I enjoyed attending an IDC briefing on the “envisioning the new normal”. Henry Morris, Steve Hendrick and Mike Fauscette (http://mfauscette.com/) co-presented their 2010 Software Prediction both for Applications and Tools.
The premise for the presentation was the realization that software revenue was going down, unlikely to recover for a long time. Henry Morris actually said “we don’t expect software revenue to recover to pre-2008 growth rates for the foreseeable future”. IDC believes that the growth rate will likely stabilize around 5%, way under the double digit growth rate we used to enjoy.
So now what?
Cultural, Business and Technology shifts are disrupting the marketplace.
- Mobile is the new computing platform
- Cloud is the new delivery platform
- Social is the new business process platform
- New apps are now disposable and reconfigurable
Let’s Start with Cloud
Trends towards Cloud adoption have a significant impact on revenue model since they increase the proportion of subscriptions and decrease traditional license. Software-as-a-Service (SaaS) is actually growing 5 times faster than all applications but most of those subscriptions (68% to be exact) are still on-premise rather than on the public Cloud. The interesting observation made here is that Cloud is not emerging any longer, it is becoming mainstream.
As I expected and mentioned in a previous post, Cloud computing still seems more widely adopted in the apps space than in the tools. Steve raised some issues with the current toolset though. Configuration-based Cloud applications, a la Saleforce.com AppExchange, are not as easy to build as they should be but nevertheless the Return on Investment (ROI) is there already. Steve quoted $3M per year in his research.
On the Tools side, the main issue, way ahead of any other concern, remains security. This is interesting though because, as Mike rightfully highlighted, this is not any longer a concern for Applications.
Impact on Competitive Landscape
Traditional platform vendors become more prevalent. They offer bigger compound infrastructures that embed lost of technologies for an attractive price point. Focus is now on “good-enough” capabilities at the expense of “best-of-breed”. In a follow up conversation with Steve, he agreed that innovation would not stop, it would come from smaller vendors that would eventually be acquired by those platform vendors.
I wonder if that landscape will change though. Now with Microsoft, IBM, Oracle and SAP being the major platform vendors… Will any of those become obsolete with the Cloud evolution? Will be the list see more players like Salesforce.com, Amazon and Google in the future? Fascinating. I wish I had asked them that question…
Steve also talked about Open Source passing at the tipping point. He sees large corporation embracing these technologies. Again an interesting development to follow…
The Social Transformation
With the slow pace of innovation on the traditional platform vendors, the biggest mismatch I perceived is on the Social side. How to integrate new elements like socialytics (I am not sure if Mike invented that term or not but regardless, it is brilliant), context-aware information, etc. that augment today’s reality.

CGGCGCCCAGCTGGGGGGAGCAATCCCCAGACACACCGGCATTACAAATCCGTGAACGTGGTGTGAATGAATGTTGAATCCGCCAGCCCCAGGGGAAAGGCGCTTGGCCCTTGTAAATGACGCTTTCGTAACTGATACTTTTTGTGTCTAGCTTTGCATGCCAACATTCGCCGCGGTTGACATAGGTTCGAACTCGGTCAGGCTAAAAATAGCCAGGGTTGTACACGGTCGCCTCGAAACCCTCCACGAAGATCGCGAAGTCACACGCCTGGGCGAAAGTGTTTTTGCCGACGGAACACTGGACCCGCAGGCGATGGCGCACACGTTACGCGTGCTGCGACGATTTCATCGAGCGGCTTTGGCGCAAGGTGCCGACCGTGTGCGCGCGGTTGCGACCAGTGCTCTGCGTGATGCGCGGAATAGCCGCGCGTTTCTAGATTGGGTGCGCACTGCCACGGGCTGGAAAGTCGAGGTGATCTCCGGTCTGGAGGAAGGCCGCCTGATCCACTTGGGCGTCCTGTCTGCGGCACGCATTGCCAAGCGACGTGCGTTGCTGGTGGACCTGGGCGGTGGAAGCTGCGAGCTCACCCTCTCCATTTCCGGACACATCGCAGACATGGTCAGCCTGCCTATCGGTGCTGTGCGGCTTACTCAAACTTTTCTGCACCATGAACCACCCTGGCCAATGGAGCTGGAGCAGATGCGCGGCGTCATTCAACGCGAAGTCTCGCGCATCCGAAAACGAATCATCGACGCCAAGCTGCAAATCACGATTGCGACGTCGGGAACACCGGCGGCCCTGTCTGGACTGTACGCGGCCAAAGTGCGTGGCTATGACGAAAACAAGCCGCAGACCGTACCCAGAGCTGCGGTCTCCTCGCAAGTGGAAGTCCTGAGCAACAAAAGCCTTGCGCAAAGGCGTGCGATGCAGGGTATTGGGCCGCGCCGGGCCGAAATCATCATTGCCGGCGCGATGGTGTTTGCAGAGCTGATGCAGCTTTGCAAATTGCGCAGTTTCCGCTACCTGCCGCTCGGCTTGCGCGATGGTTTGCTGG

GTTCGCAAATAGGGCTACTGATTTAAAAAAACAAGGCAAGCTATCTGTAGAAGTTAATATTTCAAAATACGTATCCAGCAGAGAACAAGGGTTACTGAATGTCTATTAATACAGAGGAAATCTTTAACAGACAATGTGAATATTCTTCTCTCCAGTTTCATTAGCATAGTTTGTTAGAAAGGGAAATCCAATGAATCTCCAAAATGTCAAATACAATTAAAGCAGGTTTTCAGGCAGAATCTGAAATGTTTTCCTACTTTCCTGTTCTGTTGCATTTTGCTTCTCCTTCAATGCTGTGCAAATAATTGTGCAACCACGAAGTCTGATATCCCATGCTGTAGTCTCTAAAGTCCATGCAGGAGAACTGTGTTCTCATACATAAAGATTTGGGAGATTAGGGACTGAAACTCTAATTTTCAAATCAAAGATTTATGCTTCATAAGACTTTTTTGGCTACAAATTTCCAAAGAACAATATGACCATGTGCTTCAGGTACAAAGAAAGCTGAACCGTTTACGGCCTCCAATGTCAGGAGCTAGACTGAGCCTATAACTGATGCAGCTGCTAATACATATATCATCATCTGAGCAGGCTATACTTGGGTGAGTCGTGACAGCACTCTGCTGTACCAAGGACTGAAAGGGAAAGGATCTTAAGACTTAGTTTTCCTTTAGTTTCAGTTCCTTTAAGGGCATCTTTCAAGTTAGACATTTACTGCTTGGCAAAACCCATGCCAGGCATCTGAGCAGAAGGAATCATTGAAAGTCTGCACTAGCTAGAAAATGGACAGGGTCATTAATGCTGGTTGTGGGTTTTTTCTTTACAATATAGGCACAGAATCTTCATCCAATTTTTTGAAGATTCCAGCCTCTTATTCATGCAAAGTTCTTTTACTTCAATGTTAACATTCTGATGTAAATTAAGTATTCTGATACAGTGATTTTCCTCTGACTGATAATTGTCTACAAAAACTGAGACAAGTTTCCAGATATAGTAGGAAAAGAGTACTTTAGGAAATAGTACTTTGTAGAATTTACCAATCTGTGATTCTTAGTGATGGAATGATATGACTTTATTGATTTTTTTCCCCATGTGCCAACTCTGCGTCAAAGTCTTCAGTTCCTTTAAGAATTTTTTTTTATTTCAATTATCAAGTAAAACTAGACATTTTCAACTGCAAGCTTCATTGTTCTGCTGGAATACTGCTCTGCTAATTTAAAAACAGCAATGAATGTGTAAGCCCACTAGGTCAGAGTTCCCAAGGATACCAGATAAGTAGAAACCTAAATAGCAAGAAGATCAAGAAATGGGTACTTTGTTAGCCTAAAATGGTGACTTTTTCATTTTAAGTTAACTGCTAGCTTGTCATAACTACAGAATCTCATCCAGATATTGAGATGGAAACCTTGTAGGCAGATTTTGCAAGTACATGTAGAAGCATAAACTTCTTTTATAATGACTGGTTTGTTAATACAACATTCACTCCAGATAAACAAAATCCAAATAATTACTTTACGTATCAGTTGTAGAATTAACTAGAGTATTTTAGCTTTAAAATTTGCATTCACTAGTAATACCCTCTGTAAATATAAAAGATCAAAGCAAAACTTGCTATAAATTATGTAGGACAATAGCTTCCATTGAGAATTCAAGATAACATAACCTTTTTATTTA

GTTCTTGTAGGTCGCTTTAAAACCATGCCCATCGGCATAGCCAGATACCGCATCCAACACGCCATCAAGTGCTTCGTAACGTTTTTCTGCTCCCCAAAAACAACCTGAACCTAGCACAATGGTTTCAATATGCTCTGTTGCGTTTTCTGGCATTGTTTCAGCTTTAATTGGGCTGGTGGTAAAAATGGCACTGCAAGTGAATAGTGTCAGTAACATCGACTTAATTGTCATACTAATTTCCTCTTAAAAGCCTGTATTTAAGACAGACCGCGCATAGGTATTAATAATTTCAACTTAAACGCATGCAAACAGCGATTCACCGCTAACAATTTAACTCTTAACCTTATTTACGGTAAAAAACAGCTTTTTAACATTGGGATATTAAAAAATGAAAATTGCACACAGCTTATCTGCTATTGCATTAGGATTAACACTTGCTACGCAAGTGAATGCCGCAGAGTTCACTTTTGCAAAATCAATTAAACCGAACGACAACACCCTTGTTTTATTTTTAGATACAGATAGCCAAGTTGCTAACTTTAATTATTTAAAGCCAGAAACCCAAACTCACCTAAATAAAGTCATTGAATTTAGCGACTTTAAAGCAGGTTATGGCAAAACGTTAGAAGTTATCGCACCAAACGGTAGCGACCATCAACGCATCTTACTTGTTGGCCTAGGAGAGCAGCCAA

Mike also focused on the BYO Workspace… Interesting idea. This is about employees coming with their set of tools, preferring a Mac laptop to the corporate PC. This may expand over time to software tools and complete ecosystems. This is actually somewhat contradictory to the better integrated and connected systems of the new decade, but nevertheless a reality we will have to accommodate.
Evolution towards Decision Management Platforms
Decision Management is close to my heart of course. I was quite delighted to see it making its way into the IDC predictions. Steve and Henry spent a fair amount of time describing how it fits in the modern enterprise, both from a technical and business standpoint. As always, a new acronym was created: DMP for Decision Management Platforms.
The concept presented was alike the Universal Decision Engine many corporations have started implementing. IDC used a nice diagram to separate the Operation Decisions made at the point of sale for example, Tactical Decision in a shared decision engine exposed as a service, and Strategic Decisions that were different in nature (lower in number and automation, higher in degree of collaboration and scope).
Technically the DMP presented by Steve included the technologies we traditionally see: Business rules Management Systems (BRMS), Complex Event Processing (CEP), Business Process Management (BPM), Predictive Analytics and Optimization. He insisted on the always-on nature of the Cloud service (or not Cloud actually).
The unification of those decisioning technologies in DMPs may have also a significant impact on the competitive landscape. IBM has made some acquisitions along those lines. Tibco is bullish about promoting CEP as the center of this picture. This may yet again change the marketplace in 2010 and beyond. Ability to execute may become more critical than ever on this vision.
I cover more about IDC in The Social IDC Directions 2010
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